Genes for High Altitudes

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Science  02 Jul 2010:
Vol. 329, Issue 5987, pp. 40-41
DOI: 10.1126/science.1192481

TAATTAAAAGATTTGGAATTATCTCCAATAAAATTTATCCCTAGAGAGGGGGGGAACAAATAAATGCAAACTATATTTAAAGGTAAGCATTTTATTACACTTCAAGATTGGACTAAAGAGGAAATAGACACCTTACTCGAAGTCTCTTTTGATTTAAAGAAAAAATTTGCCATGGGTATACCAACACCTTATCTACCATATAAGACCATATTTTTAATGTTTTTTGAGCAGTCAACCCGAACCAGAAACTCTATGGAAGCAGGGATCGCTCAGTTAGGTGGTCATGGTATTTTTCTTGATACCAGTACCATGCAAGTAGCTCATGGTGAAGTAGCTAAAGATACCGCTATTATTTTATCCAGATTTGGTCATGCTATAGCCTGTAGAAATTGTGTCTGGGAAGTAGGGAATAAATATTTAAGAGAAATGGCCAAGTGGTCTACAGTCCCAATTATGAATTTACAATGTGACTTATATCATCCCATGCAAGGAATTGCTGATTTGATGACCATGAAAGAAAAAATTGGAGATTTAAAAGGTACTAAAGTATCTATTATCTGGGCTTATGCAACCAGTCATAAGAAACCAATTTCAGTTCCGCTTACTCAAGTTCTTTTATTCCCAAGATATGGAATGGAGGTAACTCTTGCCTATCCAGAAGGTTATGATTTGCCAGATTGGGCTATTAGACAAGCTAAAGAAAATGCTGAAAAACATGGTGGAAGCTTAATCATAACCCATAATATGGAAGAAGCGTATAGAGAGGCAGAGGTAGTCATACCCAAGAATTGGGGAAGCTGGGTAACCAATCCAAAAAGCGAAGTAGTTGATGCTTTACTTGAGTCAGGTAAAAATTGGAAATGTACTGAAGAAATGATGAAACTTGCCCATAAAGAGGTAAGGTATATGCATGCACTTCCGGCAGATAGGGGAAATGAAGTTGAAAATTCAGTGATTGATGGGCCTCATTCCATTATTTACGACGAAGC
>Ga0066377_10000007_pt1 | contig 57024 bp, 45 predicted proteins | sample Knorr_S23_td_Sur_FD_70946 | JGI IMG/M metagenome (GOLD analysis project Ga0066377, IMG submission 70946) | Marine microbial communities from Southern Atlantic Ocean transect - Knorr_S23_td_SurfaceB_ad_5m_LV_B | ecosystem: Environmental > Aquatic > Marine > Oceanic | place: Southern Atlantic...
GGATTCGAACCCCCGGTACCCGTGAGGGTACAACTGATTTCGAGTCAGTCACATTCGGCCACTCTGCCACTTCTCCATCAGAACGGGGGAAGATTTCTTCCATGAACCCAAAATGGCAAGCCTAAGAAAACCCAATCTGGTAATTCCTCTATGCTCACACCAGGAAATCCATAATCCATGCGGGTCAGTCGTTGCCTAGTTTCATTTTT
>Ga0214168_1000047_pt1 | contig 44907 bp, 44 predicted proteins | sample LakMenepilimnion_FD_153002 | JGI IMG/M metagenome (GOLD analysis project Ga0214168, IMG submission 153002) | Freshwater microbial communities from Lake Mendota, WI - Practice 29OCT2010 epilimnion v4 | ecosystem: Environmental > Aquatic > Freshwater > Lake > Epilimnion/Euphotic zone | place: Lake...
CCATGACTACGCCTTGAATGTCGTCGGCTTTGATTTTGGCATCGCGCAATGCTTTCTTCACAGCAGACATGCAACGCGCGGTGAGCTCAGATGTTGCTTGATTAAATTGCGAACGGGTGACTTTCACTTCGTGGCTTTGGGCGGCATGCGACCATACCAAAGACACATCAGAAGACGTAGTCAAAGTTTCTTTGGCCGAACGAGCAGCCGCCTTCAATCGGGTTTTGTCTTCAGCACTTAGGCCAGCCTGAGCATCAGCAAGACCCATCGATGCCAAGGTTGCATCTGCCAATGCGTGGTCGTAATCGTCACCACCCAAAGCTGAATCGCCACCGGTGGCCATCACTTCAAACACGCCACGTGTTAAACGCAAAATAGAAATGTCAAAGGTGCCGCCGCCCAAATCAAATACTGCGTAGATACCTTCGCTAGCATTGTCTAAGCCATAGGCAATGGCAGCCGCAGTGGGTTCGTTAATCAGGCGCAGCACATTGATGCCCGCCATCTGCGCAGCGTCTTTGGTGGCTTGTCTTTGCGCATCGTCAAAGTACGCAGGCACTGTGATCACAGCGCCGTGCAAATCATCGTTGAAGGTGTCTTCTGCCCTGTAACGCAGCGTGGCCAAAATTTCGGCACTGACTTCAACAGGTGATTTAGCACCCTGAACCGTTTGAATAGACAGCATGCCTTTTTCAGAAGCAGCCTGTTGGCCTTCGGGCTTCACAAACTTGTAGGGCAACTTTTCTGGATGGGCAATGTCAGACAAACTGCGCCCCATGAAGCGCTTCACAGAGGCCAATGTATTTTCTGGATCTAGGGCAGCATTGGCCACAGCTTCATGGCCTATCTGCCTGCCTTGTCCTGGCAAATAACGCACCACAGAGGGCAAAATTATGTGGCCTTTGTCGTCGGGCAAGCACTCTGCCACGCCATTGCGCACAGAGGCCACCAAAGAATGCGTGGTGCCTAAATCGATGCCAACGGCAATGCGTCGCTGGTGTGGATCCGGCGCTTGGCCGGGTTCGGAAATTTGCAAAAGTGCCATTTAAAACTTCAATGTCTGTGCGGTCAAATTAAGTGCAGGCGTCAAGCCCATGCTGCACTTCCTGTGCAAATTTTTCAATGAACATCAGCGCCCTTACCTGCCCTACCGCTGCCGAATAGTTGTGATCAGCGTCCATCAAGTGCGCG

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During the past 100,000 to 200,000 years, anatomically modern humans successfully colonized a diverse range of environments across the planet. Some of the most extreme of these environments are found on the high-altitude plateaus of Central Asia and the Andes. The Tibetan Plateau appears to have been inhabited for ∼25,000 years, and permanent settlements have been established at elevations of 3500 to 4500 m (1, 2). Residents of these lofty altitudes descend from a long line of highland ancestors who lived long enough to reproduce in spite of the physiological challenges associated with chronic oxygen deprivation. Thus, studies of indigenous high-altitude residents provide the opportunity to identify genes that may have played a role in hypoxia adaptation. On pages 72 and 75 of this issue, Simonson et al. (3) and Yi et al. (4), respectively, combine genomic and candidate-gene analyses to identify the genetic basis of high-altitude adaptation in Tibetans. Together with another recent analysis (5), the studies reveal that genes in the hypoxia-inducible factor (HIF) oxygen signaling pathway have been subject to strong and recent positive selection in Tibetan highlanders.